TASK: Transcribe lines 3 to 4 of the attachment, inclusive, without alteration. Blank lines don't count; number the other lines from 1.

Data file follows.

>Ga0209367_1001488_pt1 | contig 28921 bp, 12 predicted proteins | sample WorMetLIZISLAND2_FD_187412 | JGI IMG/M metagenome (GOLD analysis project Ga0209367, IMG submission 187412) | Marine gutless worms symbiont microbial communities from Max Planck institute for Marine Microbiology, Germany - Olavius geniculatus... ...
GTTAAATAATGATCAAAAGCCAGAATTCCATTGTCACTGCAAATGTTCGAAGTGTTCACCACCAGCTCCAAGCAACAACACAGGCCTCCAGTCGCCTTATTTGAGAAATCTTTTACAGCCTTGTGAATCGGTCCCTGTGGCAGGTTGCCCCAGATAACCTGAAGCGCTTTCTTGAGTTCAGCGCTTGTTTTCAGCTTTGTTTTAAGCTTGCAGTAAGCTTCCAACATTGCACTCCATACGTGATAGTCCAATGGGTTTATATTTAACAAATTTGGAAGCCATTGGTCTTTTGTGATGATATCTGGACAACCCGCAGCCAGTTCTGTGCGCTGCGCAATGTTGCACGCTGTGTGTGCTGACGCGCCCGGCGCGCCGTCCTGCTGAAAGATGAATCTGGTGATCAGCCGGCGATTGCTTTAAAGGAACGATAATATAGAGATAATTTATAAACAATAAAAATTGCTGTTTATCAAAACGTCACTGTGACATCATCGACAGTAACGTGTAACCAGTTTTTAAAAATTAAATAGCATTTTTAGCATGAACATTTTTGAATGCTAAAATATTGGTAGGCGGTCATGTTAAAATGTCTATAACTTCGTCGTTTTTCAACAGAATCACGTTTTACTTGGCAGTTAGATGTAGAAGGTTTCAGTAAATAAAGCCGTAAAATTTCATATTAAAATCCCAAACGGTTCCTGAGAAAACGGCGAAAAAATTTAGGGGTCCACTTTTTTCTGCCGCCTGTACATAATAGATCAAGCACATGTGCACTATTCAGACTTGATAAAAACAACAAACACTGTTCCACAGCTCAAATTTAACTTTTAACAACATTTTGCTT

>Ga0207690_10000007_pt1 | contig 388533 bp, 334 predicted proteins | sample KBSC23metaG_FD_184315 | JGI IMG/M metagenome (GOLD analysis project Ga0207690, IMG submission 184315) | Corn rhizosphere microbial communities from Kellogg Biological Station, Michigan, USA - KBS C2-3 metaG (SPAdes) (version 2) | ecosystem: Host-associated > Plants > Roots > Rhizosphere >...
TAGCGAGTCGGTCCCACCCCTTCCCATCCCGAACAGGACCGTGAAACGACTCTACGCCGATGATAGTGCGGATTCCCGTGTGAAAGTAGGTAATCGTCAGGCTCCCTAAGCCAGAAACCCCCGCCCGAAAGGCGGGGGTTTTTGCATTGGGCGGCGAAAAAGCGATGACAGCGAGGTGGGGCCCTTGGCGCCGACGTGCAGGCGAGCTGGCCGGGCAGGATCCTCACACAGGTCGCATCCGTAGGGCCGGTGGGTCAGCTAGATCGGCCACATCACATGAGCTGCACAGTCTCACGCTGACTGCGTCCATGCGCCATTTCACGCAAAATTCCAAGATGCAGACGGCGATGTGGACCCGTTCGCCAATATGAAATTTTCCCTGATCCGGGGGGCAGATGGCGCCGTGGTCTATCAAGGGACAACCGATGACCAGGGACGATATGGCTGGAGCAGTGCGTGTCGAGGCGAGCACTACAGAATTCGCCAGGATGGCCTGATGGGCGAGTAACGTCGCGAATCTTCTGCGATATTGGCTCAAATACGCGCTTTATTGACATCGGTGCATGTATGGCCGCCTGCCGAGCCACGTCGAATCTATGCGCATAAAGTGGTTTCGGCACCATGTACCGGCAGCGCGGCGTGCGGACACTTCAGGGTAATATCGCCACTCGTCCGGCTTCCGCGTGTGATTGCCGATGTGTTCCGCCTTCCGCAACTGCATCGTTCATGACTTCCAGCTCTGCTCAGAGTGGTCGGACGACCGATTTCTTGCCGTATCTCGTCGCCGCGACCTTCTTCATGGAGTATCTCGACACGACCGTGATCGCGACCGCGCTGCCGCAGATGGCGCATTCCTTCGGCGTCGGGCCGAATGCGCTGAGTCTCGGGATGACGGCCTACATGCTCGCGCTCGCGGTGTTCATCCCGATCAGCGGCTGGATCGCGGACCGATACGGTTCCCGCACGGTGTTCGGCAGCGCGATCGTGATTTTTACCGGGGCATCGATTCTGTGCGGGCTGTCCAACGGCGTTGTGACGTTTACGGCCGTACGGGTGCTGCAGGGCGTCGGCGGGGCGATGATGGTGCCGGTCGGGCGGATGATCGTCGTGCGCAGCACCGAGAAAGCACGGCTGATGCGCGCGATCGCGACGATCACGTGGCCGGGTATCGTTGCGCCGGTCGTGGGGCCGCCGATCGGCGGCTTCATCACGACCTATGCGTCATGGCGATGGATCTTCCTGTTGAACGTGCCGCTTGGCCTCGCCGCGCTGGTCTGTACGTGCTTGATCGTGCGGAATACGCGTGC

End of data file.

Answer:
>Ga0207690_10000007_pt1 | contig 388533 bp, 334 predicted proteins | sample KBSC23metaG_FD_184315 | JGI IMG/M metagenome (GOLD analysis project Ga0207690, IMG submission 184315) | Corn rhizosphere microbial communities from Kellogg Biological Station, Michigan, USA - KBS C2-3 metaG (SPAdes) (version 2) | ecosystem: Host-associated > Plants > Roots > Rhizosphere >...
TAGCGAGTCGGTCCCACCCCTTCCCATCCCGAACAGGACCGTGAAACGACTCTACGCCGATGATAGTGCGGATTCCCGTGTGAAAGTAGGTAATCGTCAGGCTCCCTAAGCCAGAAACCCCCGCCCGAAAGGCGGGGGTTTTTGCATTGGGCGGCGAAAAAGCGATGACAGCGAGGTGGGGCCCTTGGCGCCGACGTGCAGGCGAGCTGGCCGGGCAGGATCCTCACACAGGTCGCATCCGTAGGGCCGGTGGGTCAGCTAGATCGGCCACATCACATGAGCTGCACAGTCTCACGCTGACTGCGTCCATGCGCCATTTCACGCAAAATTCCAAGATGCAGACGGCGATGTGGACCCGTTCGCCAATATGAAATTTTCCCTGATCCGGGGGGCAGATGGCGCCGTGGTCTATCAAGGGACAACCGATGACCAGGGACGATATGGCTGGAGCAGTGCGTGTCGAGGCGAGCACTACAGAATTCGCCAGGATGGCCTGATGGGCGAGTAACGTCGCGAATCTTCTGCGATATTGGCTCAAATACGCGCTTTATTGACATCGGTGCATGTATGGCCGCCTGCCGAGCCACGTCGAATCTATGCGCATAAAGTGGTTTCGGCACCATGTACCGGCAGCGCGGCGTGCGGACACTTCAGGGTAATATCGCCACTCGTCCGGCTTCCGCGTGTGATTGCCGATGTGTTCCGCCTTCCGCAACTGCATCGTTCATGACTTCCAGCTCTGCTCAGAGTGGTCGGACGACCGATTTCTTGCCGTATCTCGTCGCCGCGACCTTCTTCATGGAGTATCTCGACACGACCGTGATCGCGACCGCGCTGCCGCAGATGGCGCATTCCTTCGGCGTCGGGCCGAATGCGCTGAGTCTCGGGATGACGGCCTACATGCTCGCGCTCGCGGTGTTCATCCCGATCAGCGGCTGGATCGCGGACCGATACGGTTCCCGCACGGTGTTCGGCAGCGCGATCGTGATTTTTACCGGGGCATCGATTCTGTGCGGGCTGTCCAACGGCGTTGTGACGTTTACGGCCGTACGGGTGCTGCAGGGCGTCGGCGGGGCGATGATGGTGCCGGTCGGGCGGATGATCGTCGTGCGCAGCACCGAGAAAGCACGGCTGATGCGCGCGATCGCGACGATCACGTGGCCGGGTATCGTTGCGCCGGTCGTGGGGCCGCCGATCGGCGGCTTCATCACGACCTATGCGTCATGGCGATGGATCTTCCTGTTGAACGTGCCGCTTGGCCTCGCCGCGCTGGTCTGTACGTGCTTGATCGTGCGGAATACGCGTGC